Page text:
• The podcast view is a “table” view with the only the title and audioportrait fields displayed. We also add the “RSS: RSS Feed Selector” argument in order to present all of the portraits with audio in podcast form. Instructions for downloading the podcast was inserted into the header of the view. The podcast was also pre-loaded onto three mp3 players that were donated by local businesses.
  • The podlinez view is of the type “Views RSS: RSS Feed” tweaked to deal with Podlinez. Since Podlinez will only playback the most recent episode from a podcast, there is no way for the user to browse through all of the audioportraits. By allowing the portrait number to be passed as an argument to the view, each audioportrait gets “it’s own” single-episode podcast.

Accessing the audio through Podlinez

Podlinez is a free service that lets you call a podcast from a phone. You simply submit the URL of the podcast feed and they kick back a phone number. They preface the podcast with a “brought to you by Podlinez” kind of ad. They cull the list of numbers periodically, though, so if no one calls your podcast for more than two weeks, you might lose your number. It was brought to my attention by Casey Muller.

Since you have a list of feeds (one for each file) from the view you setup in Drupal, simply go to the Podlinez homepage and drop that URL into their phone number generator.

Word of caution: Be sure to test your phone numbers before “going live” and printing panels with phone numbers on them. Sometimes the numbers that they give you don’t work. This can be particularly problematic if you are trying to throw this together at the last minute, hours before opening, like I was. I tried adding the feed again and it would tell me “We already have a phone number for that feed” and give me the non-working phone number. The tech people at Podlinez were quite helpful in taking down such numbers, but you should give yourself a few days before opening to get the kinks worked out.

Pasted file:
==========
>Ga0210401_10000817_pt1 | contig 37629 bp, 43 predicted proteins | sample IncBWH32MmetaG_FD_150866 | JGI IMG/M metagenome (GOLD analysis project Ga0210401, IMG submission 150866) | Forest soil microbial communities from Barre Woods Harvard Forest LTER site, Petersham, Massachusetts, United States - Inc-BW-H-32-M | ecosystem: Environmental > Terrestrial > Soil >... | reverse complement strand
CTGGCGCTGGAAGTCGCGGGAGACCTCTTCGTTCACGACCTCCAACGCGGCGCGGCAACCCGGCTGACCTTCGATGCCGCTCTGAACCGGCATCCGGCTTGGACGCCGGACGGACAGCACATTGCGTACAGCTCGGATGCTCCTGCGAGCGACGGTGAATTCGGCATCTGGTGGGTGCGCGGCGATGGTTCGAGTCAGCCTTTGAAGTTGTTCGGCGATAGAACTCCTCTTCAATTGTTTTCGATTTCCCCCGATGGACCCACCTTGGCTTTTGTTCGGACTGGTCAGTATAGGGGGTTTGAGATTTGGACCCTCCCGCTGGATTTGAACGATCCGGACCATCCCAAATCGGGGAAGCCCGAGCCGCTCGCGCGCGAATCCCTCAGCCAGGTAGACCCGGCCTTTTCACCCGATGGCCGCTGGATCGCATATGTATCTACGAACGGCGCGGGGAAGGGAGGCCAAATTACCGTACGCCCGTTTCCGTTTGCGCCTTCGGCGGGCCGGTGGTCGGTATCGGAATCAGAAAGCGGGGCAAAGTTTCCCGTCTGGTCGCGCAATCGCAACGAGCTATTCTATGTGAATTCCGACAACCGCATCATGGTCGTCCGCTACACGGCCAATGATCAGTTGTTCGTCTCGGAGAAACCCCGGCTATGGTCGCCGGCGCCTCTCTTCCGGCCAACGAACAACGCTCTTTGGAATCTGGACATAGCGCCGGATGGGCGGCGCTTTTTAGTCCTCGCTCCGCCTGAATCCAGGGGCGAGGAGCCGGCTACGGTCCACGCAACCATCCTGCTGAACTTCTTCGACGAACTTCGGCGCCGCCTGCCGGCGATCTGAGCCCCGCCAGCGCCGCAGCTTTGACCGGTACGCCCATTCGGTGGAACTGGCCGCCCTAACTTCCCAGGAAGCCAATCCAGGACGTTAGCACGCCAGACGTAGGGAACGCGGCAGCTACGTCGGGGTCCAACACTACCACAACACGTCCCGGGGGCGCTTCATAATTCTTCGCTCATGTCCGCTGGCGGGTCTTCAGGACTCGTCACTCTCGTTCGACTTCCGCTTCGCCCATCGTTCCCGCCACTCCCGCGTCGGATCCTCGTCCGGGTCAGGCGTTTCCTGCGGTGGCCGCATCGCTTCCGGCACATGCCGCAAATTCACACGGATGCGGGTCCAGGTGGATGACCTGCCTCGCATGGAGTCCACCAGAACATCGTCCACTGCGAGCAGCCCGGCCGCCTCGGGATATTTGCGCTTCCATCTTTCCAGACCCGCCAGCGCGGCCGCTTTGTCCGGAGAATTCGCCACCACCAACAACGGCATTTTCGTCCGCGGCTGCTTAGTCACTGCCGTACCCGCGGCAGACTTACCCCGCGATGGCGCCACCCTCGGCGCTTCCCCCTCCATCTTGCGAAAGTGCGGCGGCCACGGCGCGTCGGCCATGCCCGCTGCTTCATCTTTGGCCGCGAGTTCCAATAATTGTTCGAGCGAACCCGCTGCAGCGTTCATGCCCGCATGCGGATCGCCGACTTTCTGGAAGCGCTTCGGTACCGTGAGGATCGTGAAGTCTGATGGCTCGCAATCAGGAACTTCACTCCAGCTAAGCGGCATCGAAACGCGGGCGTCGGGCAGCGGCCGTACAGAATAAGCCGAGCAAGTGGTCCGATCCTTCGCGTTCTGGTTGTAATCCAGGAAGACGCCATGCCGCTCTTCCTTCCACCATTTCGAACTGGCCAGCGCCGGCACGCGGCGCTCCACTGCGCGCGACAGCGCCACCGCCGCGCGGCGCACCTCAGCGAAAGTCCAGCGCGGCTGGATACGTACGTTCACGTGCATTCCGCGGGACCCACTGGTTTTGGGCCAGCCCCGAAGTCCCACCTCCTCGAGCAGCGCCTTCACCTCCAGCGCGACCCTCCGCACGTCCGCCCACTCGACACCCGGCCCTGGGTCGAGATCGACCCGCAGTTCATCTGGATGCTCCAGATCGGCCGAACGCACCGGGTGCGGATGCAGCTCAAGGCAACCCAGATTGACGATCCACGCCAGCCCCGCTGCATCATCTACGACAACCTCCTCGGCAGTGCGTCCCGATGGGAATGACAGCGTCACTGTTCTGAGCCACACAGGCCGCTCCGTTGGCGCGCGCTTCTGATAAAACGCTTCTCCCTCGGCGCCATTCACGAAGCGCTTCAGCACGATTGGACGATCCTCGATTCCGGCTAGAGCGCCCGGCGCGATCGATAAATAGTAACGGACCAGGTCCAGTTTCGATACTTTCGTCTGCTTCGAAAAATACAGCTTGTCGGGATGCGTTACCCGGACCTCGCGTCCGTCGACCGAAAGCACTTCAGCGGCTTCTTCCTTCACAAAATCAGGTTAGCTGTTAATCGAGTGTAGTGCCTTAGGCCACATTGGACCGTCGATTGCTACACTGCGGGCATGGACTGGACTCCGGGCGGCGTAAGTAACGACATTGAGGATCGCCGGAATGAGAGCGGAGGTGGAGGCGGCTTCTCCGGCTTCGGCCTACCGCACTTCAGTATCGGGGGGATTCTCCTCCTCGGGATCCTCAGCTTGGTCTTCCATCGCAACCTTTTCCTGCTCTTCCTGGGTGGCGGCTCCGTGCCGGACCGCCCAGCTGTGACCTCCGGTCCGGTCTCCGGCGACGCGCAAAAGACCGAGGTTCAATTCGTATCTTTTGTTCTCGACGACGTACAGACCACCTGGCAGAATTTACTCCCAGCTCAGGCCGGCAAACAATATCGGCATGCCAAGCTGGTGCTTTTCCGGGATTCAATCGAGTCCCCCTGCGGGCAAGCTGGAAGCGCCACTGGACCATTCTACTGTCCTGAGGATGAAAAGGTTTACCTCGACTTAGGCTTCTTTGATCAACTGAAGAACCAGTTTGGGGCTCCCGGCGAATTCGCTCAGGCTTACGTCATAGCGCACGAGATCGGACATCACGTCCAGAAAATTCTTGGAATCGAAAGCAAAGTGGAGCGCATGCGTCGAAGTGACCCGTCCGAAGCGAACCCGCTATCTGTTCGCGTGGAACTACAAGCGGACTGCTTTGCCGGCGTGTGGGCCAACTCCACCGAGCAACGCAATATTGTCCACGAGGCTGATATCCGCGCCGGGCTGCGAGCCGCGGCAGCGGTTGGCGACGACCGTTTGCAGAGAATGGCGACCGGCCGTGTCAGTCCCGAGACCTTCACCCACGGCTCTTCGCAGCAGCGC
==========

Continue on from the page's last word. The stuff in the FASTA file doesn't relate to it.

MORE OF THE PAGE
Shouldv’e, could’ve, would’ve…

In hindsight there were a few things that I would pay closer attention to if I were to do this again:

  • Podlinez is not perfectly reliable. As mentioned above, some of the numbers didn’t work when I first added the feeds. Some stopped working a few weeks into the show.
  • The donated mp3 players were of poor quality. One stopped working after the first week. Another after two months. They were basically the cheapest ones that Best Buy was willing to give up when the team went hunting for in-kind donations.
  • Needed to use better equipment for recordings. To say the least, there were sound quality issues. By the time the audio has been digitized, compressed to mp3, recompressed by podlinez, squeezed through the cell phone signals into a museum with bad signal, & played out on a bad cell phone speaker, a soft spoken non-native English language speaker can be quite difficult to understand. The only way to fix this would have been to acquire the audio at a better signal-to-noise ratio, with professional audio equipment. That costs money, though.
  • User interface wasn’t clear at the exhibit level. Most people didn’t notice the phone numbers on the labels unless they were told. There was no graphic, no bold, no typeface changes at all to indicate that you could call the phone number and listen to a story from the person you were looking at in the photograph. All there was was a phone number underneath the description on around 2/3 of the photos.

Stay tuned for Part 2…

I’ll post soon on Part 2 of this series, which will cover adding the “interactive” layer to the system: using 4INFO, Twitter, Yahoo Pipes, and a few other tools to let audiences respond to the exhibit in real time.